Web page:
Amongst the memories are woman whose name escapes me who lives in Germany with her delightful daughter. She had been ill during the early part of the week but I persuaded her to try a few dances. Towards the end, when I was getting tired, her daughter neatly substituted herself for her mother - thus I had a change of partner rather unexpectedly. Unfortunately she did this at the top of the set when I was confused anyway - so I really lost it.
The final evening, Friday I attended the English contra dance band at the Blackmore Gardens marquee. This was okay, the music perhaps was not as spirited as normal but given that Gareth had been run off his feet working all hours all week, that is perhaps not surprisingly.
I managed to get a dance with a local woman I tend to see only once every three years. So that alone made the evening worthwhile. (Thank you J)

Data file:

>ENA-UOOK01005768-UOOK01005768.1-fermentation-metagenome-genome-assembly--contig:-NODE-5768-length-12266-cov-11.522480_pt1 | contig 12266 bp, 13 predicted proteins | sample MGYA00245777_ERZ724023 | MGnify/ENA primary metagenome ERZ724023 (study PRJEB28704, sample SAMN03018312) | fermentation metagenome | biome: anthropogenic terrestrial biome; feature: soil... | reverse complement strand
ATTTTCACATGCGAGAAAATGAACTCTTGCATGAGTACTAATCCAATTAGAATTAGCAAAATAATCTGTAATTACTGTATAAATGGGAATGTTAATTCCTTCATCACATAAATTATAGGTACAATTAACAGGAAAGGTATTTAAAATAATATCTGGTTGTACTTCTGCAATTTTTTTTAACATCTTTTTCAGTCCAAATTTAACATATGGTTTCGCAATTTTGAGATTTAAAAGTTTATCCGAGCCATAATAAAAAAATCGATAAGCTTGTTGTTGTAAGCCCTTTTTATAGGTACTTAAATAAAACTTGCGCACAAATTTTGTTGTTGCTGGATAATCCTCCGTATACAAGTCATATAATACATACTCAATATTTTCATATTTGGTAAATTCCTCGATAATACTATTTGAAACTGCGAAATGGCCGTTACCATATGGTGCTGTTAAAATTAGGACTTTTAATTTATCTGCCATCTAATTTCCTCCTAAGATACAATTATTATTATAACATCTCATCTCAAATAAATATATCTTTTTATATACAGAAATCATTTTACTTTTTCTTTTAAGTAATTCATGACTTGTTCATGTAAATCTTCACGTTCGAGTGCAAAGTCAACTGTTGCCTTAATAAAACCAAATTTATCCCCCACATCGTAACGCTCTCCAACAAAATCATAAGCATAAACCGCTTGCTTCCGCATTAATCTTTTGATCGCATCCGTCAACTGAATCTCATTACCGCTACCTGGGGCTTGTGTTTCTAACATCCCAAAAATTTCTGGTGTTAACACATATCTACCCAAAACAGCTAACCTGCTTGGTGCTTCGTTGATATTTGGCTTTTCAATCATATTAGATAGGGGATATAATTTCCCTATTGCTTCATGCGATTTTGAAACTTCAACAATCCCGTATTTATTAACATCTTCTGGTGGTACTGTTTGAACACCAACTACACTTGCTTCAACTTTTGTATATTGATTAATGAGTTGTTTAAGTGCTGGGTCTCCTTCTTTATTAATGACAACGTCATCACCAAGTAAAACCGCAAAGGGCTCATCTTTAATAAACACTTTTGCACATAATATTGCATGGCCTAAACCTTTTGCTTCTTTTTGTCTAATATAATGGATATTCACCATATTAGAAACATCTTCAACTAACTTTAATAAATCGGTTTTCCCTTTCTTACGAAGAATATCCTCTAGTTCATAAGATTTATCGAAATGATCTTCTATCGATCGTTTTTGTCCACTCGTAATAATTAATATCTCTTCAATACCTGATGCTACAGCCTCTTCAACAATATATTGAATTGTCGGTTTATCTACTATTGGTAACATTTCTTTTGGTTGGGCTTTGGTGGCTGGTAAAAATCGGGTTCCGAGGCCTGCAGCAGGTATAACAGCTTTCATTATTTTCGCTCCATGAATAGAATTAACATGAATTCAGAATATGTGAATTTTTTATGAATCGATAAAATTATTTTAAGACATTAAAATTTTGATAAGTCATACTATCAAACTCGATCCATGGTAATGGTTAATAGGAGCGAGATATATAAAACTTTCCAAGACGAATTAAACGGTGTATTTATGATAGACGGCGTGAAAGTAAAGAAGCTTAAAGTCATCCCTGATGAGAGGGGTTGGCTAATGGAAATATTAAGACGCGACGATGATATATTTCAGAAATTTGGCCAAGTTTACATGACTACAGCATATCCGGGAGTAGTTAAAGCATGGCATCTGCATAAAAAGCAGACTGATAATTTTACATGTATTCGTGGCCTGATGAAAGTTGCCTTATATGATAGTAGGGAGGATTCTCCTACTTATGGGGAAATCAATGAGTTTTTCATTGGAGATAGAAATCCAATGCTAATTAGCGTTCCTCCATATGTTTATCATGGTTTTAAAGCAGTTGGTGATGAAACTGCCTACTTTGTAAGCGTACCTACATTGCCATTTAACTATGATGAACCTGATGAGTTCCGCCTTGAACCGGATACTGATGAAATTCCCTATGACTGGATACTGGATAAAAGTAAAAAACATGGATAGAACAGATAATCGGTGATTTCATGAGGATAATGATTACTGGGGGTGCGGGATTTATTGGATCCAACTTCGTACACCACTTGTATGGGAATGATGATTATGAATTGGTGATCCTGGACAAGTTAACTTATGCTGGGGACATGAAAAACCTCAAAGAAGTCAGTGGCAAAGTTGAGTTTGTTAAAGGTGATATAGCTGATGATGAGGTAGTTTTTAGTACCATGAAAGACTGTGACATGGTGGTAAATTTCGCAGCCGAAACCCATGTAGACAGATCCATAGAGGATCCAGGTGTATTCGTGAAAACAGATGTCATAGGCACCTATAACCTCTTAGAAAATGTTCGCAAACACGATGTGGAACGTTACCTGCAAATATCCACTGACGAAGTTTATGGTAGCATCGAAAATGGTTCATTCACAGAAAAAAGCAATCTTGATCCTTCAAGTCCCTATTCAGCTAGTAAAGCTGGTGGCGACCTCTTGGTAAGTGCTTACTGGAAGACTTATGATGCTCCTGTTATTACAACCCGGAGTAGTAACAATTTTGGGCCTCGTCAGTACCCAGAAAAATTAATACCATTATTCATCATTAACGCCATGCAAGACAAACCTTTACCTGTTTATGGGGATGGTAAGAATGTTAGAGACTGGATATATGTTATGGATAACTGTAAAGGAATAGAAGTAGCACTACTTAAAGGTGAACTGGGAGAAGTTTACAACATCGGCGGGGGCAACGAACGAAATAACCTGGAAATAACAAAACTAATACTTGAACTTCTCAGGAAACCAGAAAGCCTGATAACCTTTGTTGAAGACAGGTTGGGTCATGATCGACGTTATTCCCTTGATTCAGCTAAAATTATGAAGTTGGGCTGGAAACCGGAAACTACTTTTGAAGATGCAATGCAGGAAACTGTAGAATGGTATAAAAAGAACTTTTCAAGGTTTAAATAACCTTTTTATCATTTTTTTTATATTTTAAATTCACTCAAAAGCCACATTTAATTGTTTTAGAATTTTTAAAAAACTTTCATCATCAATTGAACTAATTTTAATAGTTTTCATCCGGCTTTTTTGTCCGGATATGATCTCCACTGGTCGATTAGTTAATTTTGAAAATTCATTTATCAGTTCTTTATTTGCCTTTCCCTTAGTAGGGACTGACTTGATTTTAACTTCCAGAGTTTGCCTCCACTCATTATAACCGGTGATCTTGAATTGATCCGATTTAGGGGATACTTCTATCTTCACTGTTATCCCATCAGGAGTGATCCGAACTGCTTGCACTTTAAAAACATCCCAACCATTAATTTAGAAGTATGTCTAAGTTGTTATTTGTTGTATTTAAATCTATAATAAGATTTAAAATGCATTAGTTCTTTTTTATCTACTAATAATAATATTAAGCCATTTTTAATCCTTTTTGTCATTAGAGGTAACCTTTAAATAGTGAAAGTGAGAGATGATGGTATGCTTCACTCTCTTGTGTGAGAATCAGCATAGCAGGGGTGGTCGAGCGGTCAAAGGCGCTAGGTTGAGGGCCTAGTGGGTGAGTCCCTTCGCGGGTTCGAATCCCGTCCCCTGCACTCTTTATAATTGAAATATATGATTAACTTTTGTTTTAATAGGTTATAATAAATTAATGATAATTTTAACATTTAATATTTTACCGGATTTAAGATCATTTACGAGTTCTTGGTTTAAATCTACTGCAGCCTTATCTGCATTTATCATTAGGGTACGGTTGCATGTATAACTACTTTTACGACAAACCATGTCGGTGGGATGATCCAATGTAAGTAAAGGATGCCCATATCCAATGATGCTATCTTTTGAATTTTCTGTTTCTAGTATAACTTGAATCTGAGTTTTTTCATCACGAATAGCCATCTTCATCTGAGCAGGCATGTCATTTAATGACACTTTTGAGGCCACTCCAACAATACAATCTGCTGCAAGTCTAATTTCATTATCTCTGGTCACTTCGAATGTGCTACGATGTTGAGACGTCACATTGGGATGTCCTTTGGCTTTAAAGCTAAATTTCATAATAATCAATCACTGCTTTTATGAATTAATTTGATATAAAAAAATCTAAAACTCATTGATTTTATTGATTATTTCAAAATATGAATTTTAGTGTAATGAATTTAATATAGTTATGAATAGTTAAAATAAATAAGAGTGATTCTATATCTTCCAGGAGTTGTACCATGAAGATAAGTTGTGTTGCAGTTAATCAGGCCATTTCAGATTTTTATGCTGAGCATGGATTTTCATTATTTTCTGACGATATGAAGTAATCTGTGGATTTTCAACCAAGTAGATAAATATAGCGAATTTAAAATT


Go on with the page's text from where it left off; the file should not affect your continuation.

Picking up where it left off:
Quite deliberately, I did not dance very much at the Anchor. My first day was on the Wednesday with the Windy dial band with Sue Coe calling. This was notable for me because I had had too much to eat for lunch and promptly fell asleep during several of the dances. I awoke when they were doing one of my favourites (La Russe) and to one of my favourite tunes The Sloe. So I was doubly annoyed. My first impressions of Sue Coe were of a woman with too much lipstick and eye shadow - and with a strident manner. However having observed her for some time as a caller she was exactly what was needed in the Anchor gardens. She kept the dancers well in order and with very clear calling. I joined in the circle waltz - safe enough even on that surface!